First off, let me apologize for going so long without a post. The end of school and start of summer break is always hectic around here, trying to switch routines without the kids turning into complete computer zombies. My efforts have met with moderate success thus far. I’ve also started cardiac rehab following the installation of seven stents spread through all three major heart arteries, so that eats into my schedule as well. Anyway, enough excuses. On with my writing difficulties.
I’ve started several stories, just throwing out the ideas that wander through my head to get something on paper (or screen, as it were). I’m trying to use different styles and voices to see if I can find my writing center. Unfortunately, everything I write is coming out first person. I’ve written in third person before. I’ve written hundreds of five-paragraph essays for school assignments and to win bets. Win bets? Yes, I’ve been stupid enough to brag that I’ve written so many of those high school standards that I can write a well-argued essay on ANY topic. Sometimes I get called on it and have to produce a paper on something ridiculous, but I’ve always managed to pull it off. These days, though, everything is coming out first person. Most of it is leaning toward stream of consciousness. There’s nothing wrong with that, mind you, but I thought I was more versatile in my writing. So here’s a question… Do you ever find yourself stuck in a writing rut, and if so, how do you get out of it? I’m ready to try anything!
Until next time, keep on writing!
Yesterday afternoon, my son, who is in fourth grade, came home with a writing assignment. He had to write a short story about something he’d done and then have the class guess what this thing was. He fussed and dragged his feet and whined that he’d much rather be playing Minecraft than writing a stupid story. I suggested he write about playing Minecraft. “You can do that?” he asked. I assured him it was quite possible, as I had once written a sonnet about how much I hated writing sonnets. He still didn’t have any ideas. I suggested he write about building one of his elaborate houses. He thought for a moment, then asked if he could write about fighting monsters. Sure, kid, anything to get you moving. He went to his room and pondered for about five minutes, then sat down to write. About three minutes in I hear, “Hey, this is fun!” So here’s my son’s first attempt at what I guess is a fanfic. I made a few spelling and punctuation corrections when I typed it for this, but the words are purely his. Hope you like it!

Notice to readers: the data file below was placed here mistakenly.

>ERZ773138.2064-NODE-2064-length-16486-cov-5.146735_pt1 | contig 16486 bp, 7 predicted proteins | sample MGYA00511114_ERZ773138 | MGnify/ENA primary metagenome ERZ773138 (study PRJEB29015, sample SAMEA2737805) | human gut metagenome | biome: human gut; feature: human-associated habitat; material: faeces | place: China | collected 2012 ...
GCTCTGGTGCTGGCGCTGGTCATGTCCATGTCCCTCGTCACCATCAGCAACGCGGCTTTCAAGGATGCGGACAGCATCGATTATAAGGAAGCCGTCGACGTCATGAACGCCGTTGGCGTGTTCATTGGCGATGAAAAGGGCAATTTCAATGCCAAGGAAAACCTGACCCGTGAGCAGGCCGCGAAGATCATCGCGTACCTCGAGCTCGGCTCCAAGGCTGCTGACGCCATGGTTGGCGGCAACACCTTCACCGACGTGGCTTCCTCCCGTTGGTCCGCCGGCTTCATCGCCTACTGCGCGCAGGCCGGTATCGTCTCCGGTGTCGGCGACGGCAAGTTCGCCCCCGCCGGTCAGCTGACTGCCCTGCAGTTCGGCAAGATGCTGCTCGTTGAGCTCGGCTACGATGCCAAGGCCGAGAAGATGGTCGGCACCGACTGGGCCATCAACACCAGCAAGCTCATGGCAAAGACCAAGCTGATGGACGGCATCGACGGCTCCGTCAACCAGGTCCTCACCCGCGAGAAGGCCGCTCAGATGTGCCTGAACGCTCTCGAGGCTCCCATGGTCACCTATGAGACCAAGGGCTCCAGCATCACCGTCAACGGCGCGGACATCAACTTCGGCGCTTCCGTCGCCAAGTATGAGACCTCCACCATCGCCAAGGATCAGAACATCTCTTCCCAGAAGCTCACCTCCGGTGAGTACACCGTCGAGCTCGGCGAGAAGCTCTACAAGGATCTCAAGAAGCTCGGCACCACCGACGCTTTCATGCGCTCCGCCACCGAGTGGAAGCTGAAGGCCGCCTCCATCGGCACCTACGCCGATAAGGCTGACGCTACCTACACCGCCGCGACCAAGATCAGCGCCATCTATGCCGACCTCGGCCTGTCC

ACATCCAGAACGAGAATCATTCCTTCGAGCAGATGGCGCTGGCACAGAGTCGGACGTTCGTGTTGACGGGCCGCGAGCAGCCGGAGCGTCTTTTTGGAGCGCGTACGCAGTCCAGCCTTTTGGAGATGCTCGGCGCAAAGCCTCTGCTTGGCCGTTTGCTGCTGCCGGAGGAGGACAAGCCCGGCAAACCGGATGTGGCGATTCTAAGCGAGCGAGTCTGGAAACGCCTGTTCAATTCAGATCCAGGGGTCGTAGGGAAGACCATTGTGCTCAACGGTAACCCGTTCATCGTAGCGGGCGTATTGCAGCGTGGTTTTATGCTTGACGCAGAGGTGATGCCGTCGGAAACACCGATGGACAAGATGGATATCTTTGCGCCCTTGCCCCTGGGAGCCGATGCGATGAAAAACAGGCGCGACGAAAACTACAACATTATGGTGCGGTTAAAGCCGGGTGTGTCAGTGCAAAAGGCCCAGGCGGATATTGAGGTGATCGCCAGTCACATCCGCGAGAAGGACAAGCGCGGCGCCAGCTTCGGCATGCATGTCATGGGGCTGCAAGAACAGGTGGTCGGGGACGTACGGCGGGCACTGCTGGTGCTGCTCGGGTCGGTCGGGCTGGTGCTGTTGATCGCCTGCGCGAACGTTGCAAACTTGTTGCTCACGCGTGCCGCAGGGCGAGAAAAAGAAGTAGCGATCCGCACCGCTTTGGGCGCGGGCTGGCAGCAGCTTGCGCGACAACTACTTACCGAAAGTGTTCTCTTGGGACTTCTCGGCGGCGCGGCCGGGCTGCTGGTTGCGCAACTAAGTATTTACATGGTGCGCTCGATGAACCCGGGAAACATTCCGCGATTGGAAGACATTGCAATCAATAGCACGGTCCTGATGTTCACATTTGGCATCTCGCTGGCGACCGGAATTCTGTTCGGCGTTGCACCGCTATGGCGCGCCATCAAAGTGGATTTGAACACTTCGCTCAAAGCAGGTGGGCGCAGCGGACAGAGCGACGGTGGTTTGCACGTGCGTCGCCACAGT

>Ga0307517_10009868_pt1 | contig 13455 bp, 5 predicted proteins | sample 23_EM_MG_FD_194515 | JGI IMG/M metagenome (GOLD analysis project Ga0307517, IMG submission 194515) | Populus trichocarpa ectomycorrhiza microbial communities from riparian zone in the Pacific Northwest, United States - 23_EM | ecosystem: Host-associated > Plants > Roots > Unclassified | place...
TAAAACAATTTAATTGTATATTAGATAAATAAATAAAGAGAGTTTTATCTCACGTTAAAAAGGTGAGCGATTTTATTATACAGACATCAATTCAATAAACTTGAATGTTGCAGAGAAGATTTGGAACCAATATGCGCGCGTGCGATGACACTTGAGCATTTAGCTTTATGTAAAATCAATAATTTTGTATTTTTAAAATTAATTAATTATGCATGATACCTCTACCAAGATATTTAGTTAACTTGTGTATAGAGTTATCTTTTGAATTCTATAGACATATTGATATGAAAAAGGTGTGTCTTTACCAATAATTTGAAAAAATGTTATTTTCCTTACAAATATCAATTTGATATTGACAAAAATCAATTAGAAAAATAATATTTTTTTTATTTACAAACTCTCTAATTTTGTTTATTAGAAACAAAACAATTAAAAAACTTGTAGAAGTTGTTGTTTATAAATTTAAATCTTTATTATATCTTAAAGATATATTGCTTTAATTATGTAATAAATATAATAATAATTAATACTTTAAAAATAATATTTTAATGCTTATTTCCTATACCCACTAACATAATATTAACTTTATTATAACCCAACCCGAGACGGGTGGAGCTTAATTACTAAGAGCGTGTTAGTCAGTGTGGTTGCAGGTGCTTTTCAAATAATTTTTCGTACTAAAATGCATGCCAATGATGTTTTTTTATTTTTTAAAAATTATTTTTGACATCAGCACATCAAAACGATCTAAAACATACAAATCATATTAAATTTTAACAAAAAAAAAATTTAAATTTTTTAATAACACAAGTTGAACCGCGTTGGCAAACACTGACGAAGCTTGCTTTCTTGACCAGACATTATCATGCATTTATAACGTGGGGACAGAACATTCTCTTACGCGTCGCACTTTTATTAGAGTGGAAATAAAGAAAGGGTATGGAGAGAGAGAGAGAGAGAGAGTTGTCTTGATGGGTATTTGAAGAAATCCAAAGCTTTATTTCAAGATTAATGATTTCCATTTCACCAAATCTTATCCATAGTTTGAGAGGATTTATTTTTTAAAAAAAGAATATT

In the Mine
In the mine – dark, wet, and cold. I had no torches to light the way. I had some sticks, but I was on a quest. I could not stop for coal. I must go deeper to find the ultimate prize. As I explored deeper, it got warmer. Suddenly a tall black figure appeared behind a pile of rock. I slowly drew my sword, then it disappeared! There were light footsteps behind me. I quickly spun around to slash it. It fell to the ground clenching its pearl, its purple glowing eyes fading. I took the pearl. It was a valuable treasure but not valuable enough. So I went deeper. I heard bones rattling. As I went deeper it got louder. The passageway came to a little dome when an arrow whizzed by my head. A skeleton with a bow was shooting at me! I pulled out my bow and shot back. I missed, so I hid behind a stalagmite and peeked out and shot it. It was a small victory but the treasure was right ahead. A lava pool blocked it and a zombie moaned right behind me! I was startled and fell forwards, but quickly recovered and drew my trusty sword and sliced it to bits. I pulled out the pearl, thinking, “It has to be a perfect throw.” I threw the pearl and it landed right next to the jewel. “DIAMONDS!” I yelled as I mined to count the five diamonds. Right behind me I heard a hiss. *hsssssssss* My heartbeat slowed… *BOOOM!!!!*